Every earring design needs some kind of opening through which a jump ring can be threaded. The jump ring is then attached to the loop on the base of an earring wire. With open coil designs you can often thread a jump ring directly through them, but I prefer to create a little paper ring attached to the top of the design using a short length of quilling strip. (See my earrings in the gallery for examples.)

To make these rings, I simply wind the strip around a plastic quilling tool like the one in this picture:

http://i38.servimg.com/u/f38/15/48/60/78/dscf3613.jpg

This type of quilling tool has a useful ridge half way along which you can wind against to make your ring. Wind one complete turn, add a spot of glue, then continue winding until you’ve got a neat little ring. Remember to keep the tension as you wind, and fasten the end with another spot of glue. Slide the ring off the tool, level the edges if necessary and it’s ready for attaching to the top of an earring motif.

If you mount your ring at right angles to the actual earring motif, you’ll only need one jump ring for attaching to the earring wire in order for the earring to hang face-forward. Try doing it the other way, and you’ll see what I mean - you would then need a second jump ring.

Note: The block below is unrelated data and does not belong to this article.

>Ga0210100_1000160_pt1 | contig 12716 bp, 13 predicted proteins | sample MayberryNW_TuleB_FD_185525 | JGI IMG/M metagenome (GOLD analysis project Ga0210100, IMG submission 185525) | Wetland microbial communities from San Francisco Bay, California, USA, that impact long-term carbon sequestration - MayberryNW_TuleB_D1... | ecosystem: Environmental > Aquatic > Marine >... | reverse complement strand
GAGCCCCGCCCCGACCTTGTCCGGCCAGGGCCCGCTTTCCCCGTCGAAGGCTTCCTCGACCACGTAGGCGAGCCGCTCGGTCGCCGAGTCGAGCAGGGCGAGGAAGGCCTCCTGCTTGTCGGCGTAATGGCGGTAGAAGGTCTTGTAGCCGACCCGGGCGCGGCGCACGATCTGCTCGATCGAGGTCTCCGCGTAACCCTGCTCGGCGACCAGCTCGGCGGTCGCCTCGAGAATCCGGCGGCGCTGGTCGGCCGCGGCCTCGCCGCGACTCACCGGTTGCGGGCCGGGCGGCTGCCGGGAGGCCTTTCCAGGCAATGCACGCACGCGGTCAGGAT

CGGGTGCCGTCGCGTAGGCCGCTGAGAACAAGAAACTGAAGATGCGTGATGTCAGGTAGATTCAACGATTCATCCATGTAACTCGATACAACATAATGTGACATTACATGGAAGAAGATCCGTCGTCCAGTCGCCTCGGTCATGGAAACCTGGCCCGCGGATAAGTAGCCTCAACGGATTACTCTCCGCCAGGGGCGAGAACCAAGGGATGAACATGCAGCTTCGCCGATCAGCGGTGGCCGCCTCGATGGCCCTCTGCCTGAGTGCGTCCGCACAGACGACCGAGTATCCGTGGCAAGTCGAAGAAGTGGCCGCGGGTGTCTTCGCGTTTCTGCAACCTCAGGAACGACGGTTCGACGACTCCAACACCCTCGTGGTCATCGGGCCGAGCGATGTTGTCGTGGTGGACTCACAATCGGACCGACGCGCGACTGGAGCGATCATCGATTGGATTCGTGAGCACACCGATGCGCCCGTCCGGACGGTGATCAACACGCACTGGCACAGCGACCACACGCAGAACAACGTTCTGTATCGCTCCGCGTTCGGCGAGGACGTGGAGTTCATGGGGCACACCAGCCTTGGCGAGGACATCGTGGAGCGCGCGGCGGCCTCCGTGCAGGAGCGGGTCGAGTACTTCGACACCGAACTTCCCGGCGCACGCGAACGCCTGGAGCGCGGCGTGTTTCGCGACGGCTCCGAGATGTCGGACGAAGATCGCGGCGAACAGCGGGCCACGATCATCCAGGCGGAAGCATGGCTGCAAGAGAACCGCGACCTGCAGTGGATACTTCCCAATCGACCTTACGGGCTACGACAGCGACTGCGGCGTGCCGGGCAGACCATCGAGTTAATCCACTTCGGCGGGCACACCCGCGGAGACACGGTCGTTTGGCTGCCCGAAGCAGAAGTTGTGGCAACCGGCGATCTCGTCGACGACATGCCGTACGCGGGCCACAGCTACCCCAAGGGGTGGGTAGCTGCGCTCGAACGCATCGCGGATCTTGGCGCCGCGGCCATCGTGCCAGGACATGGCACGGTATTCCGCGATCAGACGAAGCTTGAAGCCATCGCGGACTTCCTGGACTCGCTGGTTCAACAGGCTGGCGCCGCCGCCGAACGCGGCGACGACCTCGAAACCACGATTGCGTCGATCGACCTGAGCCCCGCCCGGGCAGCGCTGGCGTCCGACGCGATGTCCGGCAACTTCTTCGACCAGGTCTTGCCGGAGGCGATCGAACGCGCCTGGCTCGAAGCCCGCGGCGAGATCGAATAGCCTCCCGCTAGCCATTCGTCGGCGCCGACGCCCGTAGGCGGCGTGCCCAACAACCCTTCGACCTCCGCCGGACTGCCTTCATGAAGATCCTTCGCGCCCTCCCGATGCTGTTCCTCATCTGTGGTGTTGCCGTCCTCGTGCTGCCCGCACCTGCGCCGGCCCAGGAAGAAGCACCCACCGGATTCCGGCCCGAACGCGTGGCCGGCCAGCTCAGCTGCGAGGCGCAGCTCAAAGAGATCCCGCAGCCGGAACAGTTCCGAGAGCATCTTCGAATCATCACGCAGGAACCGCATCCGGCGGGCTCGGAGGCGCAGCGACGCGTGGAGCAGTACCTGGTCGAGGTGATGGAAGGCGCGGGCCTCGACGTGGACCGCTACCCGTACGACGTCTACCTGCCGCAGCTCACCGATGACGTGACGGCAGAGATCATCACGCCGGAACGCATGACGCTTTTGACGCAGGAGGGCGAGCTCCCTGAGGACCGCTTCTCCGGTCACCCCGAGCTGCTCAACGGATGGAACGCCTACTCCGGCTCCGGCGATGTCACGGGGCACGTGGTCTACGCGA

Before attaching your quillings to the jump ring and earring wires, you need to strengthen them as much as possible so that they are durable and shower-proof. I brush them all around the outside edges with PVA glue, and also put a good coating of glue on all sides of the quilled attaching ring. Then, once the glue is dry, I spray each quilling on both sides with a good covering of varnish, and leave them hanging up to dry on little hooks (e.g. opened-out paper clips) for a few hours before adding the jump rings and attaching them to the wires.

When making brooches or hair slides, I attach quillings to the pins/slides using super glue.

That’s it ... then just have fun wearing your earrings (they’re light as a feather!), give them away as presents or have a go at selling them! People seem to love quilled earrings because they are so different!